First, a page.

Tuesday, October 18, 2005

TODAY'S WaPo PICKS UP the news, published in the (UK) Guardian yesterday, of the American airstrikes on two villages near Ramadi, in Iraq, which killed 70 people. Family members of those killed, eyewitnesses on the ground, and local hospital officials all say that at least 39 of the bombing victims were civilians, and 18 were children. U.S. military authorities refuse to budge from their insistence that all of the deaths (about 70 total over a day of airstrikes in the vicinity of Ramadi) were armed insurgents who were planting explosives in the crater left by a burned Humvee destroyed by a roadside bomb on Saturday.

The U.S. military said it killed a total of 70 insurgents in Sunday's airstrikes and, in a statement, said it knew of no civilian deaths.

At Ramadi hospital, distraught and grieving families fought over body parts severed by the airstrikes, staking rival claims to what they believed to be pieces of their loved ones.

In Albu Fahad, a community on the east edge of Ramadi, family members gathered Monday in a black funeral tent. A black banner listed the names of the 18 children and seven adults allegedly killed by the F-15 strike.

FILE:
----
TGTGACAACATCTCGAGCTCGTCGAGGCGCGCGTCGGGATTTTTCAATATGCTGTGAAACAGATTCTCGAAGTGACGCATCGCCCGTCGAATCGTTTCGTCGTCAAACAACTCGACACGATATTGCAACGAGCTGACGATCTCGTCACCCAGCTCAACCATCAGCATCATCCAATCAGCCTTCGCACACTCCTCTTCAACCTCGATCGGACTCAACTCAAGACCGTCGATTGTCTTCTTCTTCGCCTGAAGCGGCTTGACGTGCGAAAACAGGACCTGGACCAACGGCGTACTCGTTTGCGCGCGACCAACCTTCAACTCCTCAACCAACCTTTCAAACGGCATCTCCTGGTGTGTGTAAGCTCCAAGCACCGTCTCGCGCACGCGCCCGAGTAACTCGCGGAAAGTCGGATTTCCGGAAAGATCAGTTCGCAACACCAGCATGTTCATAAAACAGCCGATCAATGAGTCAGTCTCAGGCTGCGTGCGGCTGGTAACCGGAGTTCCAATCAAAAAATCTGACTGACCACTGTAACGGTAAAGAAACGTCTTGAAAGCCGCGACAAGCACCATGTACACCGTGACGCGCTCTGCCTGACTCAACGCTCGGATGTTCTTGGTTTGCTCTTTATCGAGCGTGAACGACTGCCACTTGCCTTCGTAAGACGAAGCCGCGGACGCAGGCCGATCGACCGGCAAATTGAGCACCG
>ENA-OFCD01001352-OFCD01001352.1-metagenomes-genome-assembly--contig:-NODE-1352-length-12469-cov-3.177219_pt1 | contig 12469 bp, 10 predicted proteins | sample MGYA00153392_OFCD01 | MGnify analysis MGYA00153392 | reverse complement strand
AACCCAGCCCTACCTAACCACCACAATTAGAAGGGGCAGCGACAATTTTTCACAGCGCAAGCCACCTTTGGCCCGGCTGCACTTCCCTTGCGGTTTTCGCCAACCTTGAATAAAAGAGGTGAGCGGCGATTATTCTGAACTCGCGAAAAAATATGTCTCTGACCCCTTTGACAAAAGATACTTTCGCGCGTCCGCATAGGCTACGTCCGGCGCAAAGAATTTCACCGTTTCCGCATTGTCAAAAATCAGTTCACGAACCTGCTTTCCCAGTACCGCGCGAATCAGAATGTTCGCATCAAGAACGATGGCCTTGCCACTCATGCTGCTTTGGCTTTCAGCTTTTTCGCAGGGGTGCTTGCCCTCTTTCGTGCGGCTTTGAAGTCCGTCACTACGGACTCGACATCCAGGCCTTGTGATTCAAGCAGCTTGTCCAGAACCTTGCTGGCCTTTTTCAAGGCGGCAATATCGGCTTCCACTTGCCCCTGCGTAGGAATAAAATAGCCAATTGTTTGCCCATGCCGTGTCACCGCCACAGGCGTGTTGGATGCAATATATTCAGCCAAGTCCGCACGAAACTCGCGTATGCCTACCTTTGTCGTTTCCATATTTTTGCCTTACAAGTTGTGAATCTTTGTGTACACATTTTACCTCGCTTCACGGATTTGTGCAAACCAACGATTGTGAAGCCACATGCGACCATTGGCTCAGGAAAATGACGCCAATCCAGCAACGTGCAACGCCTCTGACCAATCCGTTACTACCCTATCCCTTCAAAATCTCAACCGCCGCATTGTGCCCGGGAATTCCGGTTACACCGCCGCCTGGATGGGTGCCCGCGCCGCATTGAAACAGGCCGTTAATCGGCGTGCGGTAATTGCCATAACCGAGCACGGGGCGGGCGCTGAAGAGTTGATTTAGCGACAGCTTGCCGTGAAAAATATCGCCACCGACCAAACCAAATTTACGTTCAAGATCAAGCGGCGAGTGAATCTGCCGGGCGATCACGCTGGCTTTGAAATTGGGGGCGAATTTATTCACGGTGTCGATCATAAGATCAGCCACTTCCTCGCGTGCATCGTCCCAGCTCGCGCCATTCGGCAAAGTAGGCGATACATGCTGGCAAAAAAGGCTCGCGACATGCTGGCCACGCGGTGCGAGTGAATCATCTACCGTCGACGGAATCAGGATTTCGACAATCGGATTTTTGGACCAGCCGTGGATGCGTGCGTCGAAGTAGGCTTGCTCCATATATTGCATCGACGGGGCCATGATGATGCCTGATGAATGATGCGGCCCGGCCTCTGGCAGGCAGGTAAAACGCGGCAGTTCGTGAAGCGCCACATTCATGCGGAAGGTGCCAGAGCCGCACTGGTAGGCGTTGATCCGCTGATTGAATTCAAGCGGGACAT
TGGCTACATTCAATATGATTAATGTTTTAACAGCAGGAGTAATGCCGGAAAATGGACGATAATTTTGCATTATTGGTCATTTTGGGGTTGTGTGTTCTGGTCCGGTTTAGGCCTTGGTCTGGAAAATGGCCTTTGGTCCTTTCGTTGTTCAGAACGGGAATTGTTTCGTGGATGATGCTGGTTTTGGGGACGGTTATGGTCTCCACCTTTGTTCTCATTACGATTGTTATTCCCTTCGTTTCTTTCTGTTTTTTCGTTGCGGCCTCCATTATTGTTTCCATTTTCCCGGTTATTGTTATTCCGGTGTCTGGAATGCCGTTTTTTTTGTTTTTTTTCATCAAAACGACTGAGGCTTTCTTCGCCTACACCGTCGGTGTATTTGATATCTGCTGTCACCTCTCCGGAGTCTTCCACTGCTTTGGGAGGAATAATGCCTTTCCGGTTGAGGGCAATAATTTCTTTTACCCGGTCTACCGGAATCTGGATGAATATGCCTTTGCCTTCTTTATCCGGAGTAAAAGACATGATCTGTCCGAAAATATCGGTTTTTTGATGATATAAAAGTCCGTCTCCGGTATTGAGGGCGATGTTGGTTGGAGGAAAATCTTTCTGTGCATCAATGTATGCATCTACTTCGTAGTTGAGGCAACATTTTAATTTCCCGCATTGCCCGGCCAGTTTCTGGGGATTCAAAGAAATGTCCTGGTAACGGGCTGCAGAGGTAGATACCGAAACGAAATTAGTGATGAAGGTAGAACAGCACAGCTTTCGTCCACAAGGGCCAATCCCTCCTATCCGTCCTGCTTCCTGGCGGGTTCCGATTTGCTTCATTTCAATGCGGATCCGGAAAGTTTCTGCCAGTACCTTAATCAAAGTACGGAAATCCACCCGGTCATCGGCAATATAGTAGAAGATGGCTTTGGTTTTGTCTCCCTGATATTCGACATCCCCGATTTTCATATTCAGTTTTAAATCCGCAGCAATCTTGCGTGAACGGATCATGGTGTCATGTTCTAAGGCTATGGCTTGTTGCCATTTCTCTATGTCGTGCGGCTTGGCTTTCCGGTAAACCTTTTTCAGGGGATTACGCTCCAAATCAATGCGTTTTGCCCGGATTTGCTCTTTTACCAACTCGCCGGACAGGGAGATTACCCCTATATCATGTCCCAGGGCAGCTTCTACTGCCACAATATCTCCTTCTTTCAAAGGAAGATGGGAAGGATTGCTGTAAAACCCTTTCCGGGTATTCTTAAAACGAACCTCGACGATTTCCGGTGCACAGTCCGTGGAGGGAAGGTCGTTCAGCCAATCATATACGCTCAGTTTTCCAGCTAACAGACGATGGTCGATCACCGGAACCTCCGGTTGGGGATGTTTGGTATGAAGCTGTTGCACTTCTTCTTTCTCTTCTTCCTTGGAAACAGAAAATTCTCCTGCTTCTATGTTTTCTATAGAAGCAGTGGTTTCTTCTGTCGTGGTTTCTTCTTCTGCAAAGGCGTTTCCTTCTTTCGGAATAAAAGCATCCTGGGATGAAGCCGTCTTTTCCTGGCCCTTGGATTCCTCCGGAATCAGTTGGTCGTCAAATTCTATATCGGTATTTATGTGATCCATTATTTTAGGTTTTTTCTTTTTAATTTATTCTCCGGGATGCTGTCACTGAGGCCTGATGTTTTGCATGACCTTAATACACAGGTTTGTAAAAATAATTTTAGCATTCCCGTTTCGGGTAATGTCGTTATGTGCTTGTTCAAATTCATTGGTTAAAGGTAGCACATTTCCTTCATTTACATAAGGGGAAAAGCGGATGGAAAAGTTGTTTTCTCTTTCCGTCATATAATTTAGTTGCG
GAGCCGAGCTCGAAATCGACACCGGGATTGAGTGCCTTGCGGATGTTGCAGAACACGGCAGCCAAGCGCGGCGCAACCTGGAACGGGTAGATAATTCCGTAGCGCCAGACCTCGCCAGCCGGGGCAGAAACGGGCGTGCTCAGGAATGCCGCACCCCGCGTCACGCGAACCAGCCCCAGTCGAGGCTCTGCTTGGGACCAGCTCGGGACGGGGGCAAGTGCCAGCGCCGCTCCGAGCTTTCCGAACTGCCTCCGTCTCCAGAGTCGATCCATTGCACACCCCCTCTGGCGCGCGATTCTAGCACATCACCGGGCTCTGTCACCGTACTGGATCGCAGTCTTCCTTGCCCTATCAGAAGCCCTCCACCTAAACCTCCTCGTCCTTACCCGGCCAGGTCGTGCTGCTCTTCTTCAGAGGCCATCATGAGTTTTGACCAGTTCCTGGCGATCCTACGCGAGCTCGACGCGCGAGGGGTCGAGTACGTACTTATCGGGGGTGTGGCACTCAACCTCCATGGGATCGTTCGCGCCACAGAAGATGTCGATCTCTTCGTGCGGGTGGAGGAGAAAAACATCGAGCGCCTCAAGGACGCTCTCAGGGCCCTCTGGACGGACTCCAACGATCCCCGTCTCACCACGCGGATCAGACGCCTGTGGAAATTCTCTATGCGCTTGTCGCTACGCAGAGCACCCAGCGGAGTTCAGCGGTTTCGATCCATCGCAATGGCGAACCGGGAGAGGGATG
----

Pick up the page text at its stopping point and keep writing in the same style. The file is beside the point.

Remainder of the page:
Residents and the U.S. military gave sharply different accounts of the air raid.

Both agreed that the incident occurred near a crater left in a road by a bomb that killed five U.S. soldiers and two Iraqi soldiers on Saturday.

Residents said that a second Humvee was attacked at the site Sunday and that its burned wreckage remained at the scene. U.S. forces cordoned it off for one or two hours, then departed with the wreckage still there, residents said.

Children and other local people gathered around the Humvee, said Ahmed Fuad, a resident.

Some of the children were idly pelting the vehicle with rocks when the bomb hit, Fuad said.

Fuad was one of the fathers and brothers gathered under the funeral tent on Monday, as mothers and other female family members mourned in the privacy of their homes, in accordance with Islamic tradition. Fuad said the dead included his 4-year-old son, Saad Ahmed Fuad, and his 8-year-old daughter, Haifa Ahmed Fuad.

Fuad said he was unable to find one of the 8-year-old's legs and had to bury her without it.

Imagine that. Four-year-olds and eight-year-olds planting bombs. And I thought Americans were the most technologically savvy people in the world.

UPDATE: Jeanne at Body and Soul writes about the U.S. airstrikes also, and notes the skeptical tone taken in the WaPo and LA Times toward the Bush administration's official account of the attacks.

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